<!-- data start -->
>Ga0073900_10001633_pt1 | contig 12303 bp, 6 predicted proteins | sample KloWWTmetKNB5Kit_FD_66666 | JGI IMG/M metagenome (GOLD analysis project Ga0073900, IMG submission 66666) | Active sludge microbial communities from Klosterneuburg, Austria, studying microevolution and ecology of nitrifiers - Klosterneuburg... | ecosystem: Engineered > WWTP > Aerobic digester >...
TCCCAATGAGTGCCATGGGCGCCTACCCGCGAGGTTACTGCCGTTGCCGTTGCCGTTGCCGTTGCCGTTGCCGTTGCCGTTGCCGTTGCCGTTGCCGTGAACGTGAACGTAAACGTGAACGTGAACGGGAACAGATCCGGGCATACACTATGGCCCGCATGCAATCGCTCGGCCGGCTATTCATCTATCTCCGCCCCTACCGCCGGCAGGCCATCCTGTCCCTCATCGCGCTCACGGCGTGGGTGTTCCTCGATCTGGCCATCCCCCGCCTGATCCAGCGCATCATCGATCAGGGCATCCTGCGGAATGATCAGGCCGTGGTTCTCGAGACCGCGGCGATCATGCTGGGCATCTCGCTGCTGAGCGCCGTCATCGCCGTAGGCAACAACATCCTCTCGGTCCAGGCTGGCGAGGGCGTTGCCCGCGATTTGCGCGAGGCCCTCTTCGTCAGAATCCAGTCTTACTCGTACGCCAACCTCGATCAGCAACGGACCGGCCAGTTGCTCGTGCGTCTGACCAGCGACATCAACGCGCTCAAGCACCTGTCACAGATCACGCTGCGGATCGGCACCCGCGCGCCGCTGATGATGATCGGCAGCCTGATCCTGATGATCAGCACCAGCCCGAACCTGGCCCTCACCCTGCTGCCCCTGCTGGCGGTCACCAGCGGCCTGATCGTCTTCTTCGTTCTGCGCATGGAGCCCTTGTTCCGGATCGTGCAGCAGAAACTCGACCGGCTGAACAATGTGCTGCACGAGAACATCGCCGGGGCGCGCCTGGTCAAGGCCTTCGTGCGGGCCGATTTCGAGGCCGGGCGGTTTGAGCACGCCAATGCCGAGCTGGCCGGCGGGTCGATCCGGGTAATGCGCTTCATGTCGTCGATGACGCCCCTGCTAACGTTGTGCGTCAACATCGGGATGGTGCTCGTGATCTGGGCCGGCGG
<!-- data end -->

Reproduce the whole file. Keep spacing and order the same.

>Ga0073900_10001633_pt1 | contig 12303 bp, 6 predicted proteins | sample KloWWTmetKNB5Kit_FD_66666 | JGI IMG/M metagenome (GOLD analysis project Ga0073900, IMG submission 66666) | Active sludge microbial communities from Klosterneuburg, Austria, studying microevolution and ecology of nitrifiers - Klosterneuburg... | ecosystem: Engineered > WWTP > Aerobic digester >...
TCCCAATGAGTGCCATGGGCGCCTACCCGCGAGGTTACTGCCGTTGCCGTTGCCGTTGCCGTTGCCGTTGCCGTTGCCGTTGCCGTTGCCGTTGCCGTGAACGTGAACGTAAACGTGAACGTGAACGGGAACAGATCCGGGCATACACTATGGCCCGCATGCAATCGCTCGGCCGGCTATTCATCTATCTCCGCCCCTACCGCCGGCAGGCCATCCTGTCCCTCATCGCGCTCACGGCGTGGGTGTTCCTCGATCTGGCCATCCCCCGCCTGATCCAGCGCATCATCGATCAGGGCATCCTGCGGAATGATCAGGCCGTGGTTCTCGAGACCGCGGCGATCATGCTGGGCATCTCGCTGCTGAGCGCCGTCATCGCCGTAGGCAACAACATCCTCTCGGTCCAGGCTGGCGAGGGCGTTGCCCGCGATTTGCGCGAGGCCCTCTTCGTCAGAATCCAGTCTTACTCGTACGCCAACCTCGATCAGCAACGGACCGGCCAGTTGCTCGTGCGTCTGACCAGCGACATCAACGCGCTCAAGCACCTGTCACAGATCACGCTGCGGATCGGCACCCGCGCGCCGCTGATGATGATCGGCAGCCTGATCCTGATGATCAGCACCAGCCCGAACCTGGCCCTCACCCTGCTGCCCCTGCTGGCGGTCACCAGCGGCCTGATCGTCTTCTTCGTTCTGCGCATGGAGCCCTTGTTCCGGATCGTGCAGCAGAAACTCGACCGGCTGAACAATGTGCTGCACGAGAACATCGCCGGGGCGCGCCTGGTCAAGGCCTTCGTGCGGGCCGATTTCGAGGCCGGGCGGTTTGAGCACGCCAATGCCGAGCTGGCCGGCGGGTCGATCCGGGTAATGCGCTTCATGTCGTCGATGACGCCCCTGCTAACGTTGTGCGTCAACATCGGGATGGTGCTCGTGATCTGGGCCGGCGG